Steven Wilson: I didn’t work lyrically on it with any great theme in mind, but as I worked on it I started to notice connections to things in the media and things in my own past, biographical things. At the end of the day, we all have a shared human experience. We all understand what it’s like to have a love affair not go right or what it’s like to feel anger about something going on in the media. So, it’s very easy to weave stories together and make them feel complete, and I think the trick is in how you structure things. And I think that something we do that’s really unique and special is in the architecture of the music. People say we’re a prog rock band, but for me prog rock was always more about the technique and musicianship, and that’s not the case with Porcupine Tree. We write simple music, but where the complexity comes in is the architecture and structure. That’s something I’ve worked very hard on over the course of 25 years now, trying to get that right. And [The Incident] is a further step in that evolution.
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It can be quite depressing and quite hard when I’m working on the music. I do get into a space where I feel a lot of negative vibes – but I don’t want to get too New Age-y about it [laughs]. At the same time, it is like a catharsis or an exorcism to get this stuff out. People are always surprised when they meet me that I’m not this morose, depressed, miserable figure. I consider myself to be quite happy, but you’re right, my lyrics do dwell on some quite sick corners of the human psyche. But I guess that’s in all of us; we’re all aware of it on some level. Anyone who sits down and watches the news for ten minutes absorbs it, whether they realize it or not. So, for me, it’s almost a kind of catharsis to try and write about all that bile and stuff in songs. Hopefully people find it paradoxically beautiful and uplifting.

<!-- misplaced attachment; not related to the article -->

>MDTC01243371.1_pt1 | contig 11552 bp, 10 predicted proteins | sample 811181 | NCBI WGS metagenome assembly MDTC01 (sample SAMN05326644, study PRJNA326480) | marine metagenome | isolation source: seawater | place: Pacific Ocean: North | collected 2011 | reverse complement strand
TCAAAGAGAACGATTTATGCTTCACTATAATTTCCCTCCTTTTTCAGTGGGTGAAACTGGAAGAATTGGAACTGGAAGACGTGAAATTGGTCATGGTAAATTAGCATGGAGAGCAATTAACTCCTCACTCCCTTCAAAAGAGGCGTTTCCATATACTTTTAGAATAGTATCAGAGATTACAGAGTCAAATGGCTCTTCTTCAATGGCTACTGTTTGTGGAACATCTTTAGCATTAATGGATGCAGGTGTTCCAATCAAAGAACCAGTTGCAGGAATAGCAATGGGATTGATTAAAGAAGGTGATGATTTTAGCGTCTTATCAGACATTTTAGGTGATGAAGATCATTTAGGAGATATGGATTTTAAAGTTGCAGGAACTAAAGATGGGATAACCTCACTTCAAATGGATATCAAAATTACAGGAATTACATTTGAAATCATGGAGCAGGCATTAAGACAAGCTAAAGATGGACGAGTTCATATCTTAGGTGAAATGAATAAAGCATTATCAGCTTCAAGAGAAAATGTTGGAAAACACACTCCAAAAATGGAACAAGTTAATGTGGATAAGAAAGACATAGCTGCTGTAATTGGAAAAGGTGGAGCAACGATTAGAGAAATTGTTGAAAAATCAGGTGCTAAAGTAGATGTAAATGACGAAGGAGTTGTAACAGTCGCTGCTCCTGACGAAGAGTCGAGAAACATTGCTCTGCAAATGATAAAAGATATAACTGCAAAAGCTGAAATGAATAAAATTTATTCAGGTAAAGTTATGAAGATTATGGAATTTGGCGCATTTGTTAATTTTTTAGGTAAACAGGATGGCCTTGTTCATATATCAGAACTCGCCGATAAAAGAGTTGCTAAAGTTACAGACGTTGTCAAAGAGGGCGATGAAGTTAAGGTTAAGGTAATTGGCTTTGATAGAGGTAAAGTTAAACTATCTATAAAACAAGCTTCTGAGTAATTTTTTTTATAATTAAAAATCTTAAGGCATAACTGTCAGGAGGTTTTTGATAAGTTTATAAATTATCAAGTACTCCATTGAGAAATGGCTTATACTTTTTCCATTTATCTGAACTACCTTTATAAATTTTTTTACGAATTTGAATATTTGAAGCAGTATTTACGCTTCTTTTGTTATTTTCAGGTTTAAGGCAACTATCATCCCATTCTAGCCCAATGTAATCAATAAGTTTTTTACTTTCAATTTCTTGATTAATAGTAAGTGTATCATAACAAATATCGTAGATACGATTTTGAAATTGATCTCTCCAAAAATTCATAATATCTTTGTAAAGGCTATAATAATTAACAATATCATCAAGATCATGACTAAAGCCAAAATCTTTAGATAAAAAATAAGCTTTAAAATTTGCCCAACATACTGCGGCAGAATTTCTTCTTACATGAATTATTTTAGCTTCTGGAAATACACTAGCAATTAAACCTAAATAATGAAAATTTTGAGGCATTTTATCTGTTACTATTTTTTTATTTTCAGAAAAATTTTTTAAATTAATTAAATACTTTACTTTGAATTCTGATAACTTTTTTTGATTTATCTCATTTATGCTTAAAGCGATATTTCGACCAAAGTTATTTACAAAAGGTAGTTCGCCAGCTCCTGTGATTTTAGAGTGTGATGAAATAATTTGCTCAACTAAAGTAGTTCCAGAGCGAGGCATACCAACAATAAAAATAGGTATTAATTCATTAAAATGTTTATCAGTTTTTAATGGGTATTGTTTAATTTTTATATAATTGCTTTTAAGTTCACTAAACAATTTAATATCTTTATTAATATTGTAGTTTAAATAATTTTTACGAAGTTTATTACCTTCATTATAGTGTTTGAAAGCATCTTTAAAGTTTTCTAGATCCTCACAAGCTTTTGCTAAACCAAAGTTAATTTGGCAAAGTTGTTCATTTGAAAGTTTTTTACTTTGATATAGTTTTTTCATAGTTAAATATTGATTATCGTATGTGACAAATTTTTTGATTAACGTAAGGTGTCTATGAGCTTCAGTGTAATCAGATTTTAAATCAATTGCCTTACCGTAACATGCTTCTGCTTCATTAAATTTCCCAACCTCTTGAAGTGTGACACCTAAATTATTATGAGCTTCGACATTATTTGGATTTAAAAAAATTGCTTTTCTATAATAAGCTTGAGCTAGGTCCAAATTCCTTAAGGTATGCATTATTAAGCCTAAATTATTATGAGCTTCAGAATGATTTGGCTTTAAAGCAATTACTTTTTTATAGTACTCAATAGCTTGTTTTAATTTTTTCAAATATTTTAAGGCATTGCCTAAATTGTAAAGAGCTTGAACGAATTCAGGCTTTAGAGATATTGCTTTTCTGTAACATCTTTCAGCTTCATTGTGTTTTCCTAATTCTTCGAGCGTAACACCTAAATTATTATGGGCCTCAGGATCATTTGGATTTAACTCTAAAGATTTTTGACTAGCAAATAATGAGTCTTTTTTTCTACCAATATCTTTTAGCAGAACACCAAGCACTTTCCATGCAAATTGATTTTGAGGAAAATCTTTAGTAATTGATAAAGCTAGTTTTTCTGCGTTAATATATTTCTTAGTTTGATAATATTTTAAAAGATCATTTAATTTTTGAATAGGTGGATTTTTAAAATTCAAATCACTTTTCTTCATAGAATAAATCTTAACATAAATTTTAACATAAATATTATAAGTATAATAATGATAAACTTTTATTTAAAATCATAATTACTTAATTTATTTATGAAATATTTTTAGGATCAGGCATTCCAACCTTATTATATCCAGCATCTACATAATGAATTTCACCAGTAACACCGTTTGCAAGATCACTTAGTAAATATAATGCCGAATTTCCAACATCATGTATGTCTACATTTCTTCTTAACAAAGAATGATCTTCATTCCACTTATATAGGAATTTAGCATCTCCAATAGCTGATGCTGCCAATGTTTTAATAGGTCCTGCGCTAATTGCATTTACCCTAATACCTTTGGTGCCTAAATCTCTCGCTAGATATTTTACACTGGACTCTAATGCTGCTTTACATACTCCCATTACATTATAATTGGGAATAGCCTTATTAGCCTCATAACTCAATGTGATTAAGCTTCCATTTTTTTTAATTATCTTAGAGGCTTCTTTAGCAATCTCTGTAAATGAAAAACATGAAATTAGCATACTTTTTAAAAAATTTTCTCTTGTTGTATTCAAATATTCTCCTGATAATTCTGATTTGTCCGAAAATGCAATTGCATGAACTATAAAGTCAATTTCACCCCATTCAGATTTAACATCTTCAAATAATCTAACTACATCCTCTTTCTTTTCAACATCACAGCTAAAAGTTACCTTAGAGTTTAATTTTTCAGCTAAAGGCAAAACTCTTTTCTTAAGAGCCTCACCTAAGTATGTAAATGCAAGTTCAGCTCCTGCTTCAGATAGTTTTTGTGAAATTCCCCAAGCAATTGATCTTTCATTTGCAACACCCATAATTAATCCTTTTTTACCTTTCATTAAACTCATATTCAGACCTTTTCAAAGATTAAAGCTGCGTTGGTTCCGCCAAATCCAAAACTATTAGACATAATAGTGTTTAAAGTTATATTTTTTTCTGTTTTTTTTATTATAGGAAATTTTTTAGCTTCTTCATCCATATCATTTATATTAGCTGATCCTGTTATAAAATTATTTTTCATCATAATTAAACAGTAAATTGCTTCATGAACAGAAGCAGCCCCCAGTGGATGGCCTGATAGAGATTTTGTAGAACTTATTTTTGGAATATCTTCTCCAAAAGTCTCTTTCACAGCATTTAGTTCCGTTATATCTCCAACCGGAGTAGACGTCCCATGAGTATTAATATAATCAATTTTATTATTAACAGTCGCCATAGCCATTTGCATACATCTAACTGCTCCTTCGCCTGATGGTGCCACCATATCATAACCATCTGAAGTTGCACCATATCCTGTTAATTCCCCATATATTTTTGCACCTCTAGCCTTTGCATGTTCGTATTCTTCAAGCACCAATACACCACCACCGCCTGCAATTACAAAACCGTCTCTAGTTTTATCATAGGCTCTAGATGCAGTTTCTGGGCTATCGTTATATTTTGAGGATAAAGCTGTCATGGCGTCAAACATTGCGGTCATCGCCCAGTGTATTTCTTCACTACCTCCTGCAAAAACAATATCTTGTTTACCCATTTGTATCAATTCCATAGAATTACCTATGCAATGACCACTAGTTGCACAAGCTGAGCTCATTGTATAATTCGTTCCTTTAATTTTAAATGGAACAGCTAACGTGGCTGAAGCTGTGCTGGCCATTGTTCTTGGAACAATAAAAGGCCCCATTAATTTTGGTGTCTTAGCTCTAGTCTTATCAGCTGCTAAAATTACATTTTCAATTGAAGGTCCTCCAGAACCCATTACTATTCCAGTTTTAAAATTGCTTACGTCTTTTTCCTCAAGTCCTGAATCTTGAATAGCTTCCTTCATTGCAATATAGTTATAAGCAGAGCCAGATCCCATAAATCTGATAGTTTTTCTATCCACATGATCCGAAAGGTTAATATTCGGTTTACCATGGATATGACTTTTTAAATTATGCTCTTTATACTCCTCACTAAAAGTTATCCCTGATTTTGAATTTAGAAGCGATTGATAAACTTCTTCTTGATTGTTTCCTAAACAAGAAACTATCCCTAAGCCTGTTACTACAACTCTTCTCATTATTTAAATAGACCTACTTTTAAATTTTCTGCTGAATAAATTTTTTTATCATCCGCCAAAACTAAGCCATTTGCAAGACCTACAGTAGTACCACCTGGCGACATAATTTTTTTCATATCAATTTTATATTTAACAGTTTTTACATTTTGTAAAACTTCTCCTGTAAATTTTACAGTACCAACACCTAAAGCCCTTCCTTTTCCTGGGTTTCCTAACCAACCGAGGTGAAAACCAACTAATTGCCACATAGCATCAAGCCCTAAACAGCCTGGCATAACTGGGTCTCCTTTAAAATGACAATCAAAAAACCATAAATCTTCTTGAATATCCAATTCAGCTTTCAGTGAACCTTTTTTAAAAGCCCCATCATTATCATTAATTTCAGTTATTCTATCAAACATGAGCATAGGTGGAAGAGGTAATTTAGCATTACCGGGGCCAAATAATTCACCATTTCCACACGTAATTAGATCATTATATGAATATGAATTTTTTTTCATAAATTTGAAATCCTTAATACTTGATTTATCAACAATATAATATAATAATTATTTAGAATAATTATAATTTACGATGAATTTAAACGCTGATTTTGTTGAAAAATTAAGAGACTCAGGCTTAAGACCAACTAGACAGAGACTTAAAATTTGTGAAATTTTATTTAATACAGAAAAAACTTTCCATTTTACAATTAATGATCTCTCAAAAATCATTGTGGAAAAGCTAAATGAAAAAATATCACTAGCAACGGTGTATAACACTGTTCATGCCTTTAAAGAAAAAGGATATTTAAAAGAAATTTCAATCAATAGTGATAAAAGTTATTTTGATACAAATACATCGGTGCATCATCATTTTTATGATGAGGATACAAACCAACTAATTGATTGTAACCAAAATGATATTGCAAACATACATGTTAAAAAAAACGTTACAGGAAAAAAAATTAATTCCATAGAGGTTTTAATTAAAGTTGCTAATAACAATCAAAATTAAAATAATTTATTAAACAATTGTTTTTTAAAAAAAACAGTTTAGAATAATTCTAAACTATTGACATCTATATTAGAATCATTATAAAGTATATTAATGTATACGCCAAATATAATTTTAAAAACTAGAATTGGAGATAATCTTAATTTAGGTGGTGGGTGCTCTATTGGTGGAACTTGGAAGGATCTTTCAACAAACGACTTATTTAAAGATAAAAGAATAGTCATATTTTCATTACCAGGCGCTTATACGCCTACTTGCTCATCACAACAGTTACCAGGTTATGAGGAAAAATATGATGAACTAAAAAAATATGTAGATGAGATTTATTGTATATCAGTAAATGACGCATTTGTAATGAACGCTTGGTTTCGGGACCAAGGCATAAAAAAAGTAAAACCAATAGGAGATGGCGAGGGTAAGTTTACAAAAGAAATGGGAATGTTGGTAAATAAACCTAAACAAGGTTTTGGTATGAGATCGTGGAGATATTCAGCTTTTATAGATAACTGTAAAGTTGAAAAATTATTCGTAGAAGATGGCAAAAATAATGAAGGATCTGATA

There’s a huge emotional well to your band’s music. That was what first drew me in, before I even began to appreciate the musicianship or even the lyrical content. It always seems like you’re drawing from a very deep place. You don’t seem to do casual well.
It all becomes about the personality of the person writing the music. How many songs have been written about love? Millions, yet we never get bored hearing love songs. If you have a fresh perspective on it then it can still be fresh. I love words. I grew up reading a lot of books and I love playing with words. I think there’s a lot of interesting ways to deal with subjects using words in a really fresh way, not relying on the clichés and platitudes you hear in most love songs. There’s a song I like called “Drawing The Line” [off The Incident], which uses not flowery but quite elaborate language and beautiful images, and it’s a love song. That’s what it is at the end of the day.
You write some fairly complex music, especially for a field like rock ‘n’ roll. The studio is one thing, where you can tweak and adjust to your heart’s desire, but do you ever think to yourself, “My lord, how are we going to pull this off in concert?”